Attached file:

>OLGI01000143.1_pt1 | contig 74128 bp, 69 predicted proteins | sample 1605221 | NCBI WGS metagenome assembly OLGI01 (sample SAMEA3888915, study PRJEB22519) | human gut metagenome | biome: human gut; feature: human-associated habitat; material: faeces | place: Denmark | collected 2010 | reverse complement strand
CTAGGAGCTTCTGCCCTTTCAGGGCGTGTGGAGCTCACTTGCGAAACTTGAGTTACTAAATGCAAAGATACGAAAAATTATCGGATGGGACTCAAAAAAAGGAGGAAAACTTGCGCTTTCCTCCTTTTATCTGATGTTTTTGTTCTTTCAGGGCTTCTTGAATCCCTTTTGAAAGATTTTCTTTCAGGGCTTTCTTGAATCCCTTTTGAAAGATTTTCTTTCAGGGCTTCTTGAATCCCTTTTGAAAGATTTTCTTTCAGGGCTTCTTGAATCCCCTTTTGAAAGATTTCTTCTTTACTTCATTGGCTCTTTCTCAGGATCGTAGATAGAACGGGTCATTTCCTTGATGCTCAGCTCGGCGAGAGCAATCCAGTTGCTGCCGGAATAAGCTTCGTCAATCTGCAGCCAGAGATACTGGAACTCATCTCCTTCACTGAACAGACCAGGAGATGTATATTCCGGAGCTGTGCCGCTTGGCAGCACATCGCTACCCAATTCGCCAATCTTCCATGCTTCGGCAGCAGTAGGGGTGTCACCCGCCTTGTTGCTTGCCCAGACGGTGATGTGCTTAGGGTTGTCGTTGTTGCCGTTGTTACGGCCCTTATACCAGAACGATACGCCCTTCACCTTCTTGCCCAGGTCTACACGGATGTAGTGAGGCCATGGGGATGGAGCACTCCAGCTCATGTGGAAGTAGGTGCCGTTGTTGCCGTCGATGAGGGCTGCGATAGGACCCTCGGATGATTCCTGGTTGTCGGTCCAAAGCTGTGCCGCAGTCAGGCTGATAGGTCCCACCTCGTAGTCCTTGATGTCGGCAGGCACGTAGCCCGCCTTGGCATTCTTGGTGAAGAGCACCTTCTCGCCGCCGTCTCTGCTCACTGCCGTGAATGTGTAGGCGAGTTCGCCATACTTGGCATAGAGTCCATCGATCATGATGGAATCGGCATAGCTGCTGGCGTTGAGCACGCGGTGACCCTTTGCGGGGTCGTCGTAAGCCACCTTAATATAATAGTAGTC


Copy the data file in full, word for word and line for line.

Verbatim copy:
>OLGI01000143.1_pt1 | contig 74128 bp, 69 predicted proteins | sample 1605221 | NCBI WGS metagenome assembly OLGI01 (sample SAMEA3888915, study PRJEB22519) | human gut metagenome | biome: human gut; feature: human-associated habitat; material: faeces | place: Denmark | collected 2010 | reverse complement strand
CTAGGAGCTTCTGCCCTTTCAGGGCGTGTGGAGCTCACTTGCGAAACTTGAGTTACTAAATGCAAAGATACGAAAAATTATCGGATGGGACTCAAAAAAAGGAGGAAAACTTGCGCTTTCCTCCTTTTATCTGATGTTTTTGTTCTTTCAGGGCTTCTTGAATCCCTTTTGAAAGATTTTCTTTCAGGGCTTTCTTGAATCCCTTTTGAAAGATTTTCTTTCAGGGCTTCTTGAATCCCTTTTGAAAGATTTTCTTTCAGGGCTTCTTGAATCCCCTTTTGAAAGATTTCTTCTTTACTTCATTGGCTCTTTCTCAGGATCGTAGATAGAACGGGTCATTTCCTTGATGCTCAGCTCGGCGAGAGCAATCCAGTTGCTGCCGGAATAAGCTTCGTCAATCTGCAGCCAGAGATACTGGAACTCATCTCCTTCACTGAACAGACCAGGAGATGTATATTCCGGAGCTGTGCCGCTTGGCAGCACATCGCTACCCAATTCGCCAATCTTCCATGCTTCGGCAGCAGTAGGGGTGTCACCCGCCTTGTTGCTTGCCCAGACGGTGATGTGCTTAGGGTTGTCGTTGTTGCCGTTGTTACGGCCCTTATACCAGAACGATACGCCCTTCACCTTCTTGCCCAGGTCTACACGGATGTAGTGAGGCCATGGGGATGGAGCACTCCAGCTCATGTGGAAGTAGGTGCCGTTGTTGCCGTCGATGAGGGCTGCGATAGGACCCTCGGATGATTCCTGGTTGTCGGTCCAAAGCTGTGCCGCAGTCAGGCTGATAGGTCCCACCTCGTAGTCCTTGATGTCGGCAGGCACGTAGCCCGCCTTGGCATTCTTGGTGAAGAGCACCTTCTCGCCGCCGTCTCTGCTCACTGCCGTGAATGTGTAGGCGAGTTCGCCATACTTGGCATAGAGTCCATCGATCATGATGGAATCGGCATAGCTGCTGGCGTTGAGCACGCGGTGACCCTTTGCGGGGTCGTCGTAAGCCACCTTAATATAATAGTAGTC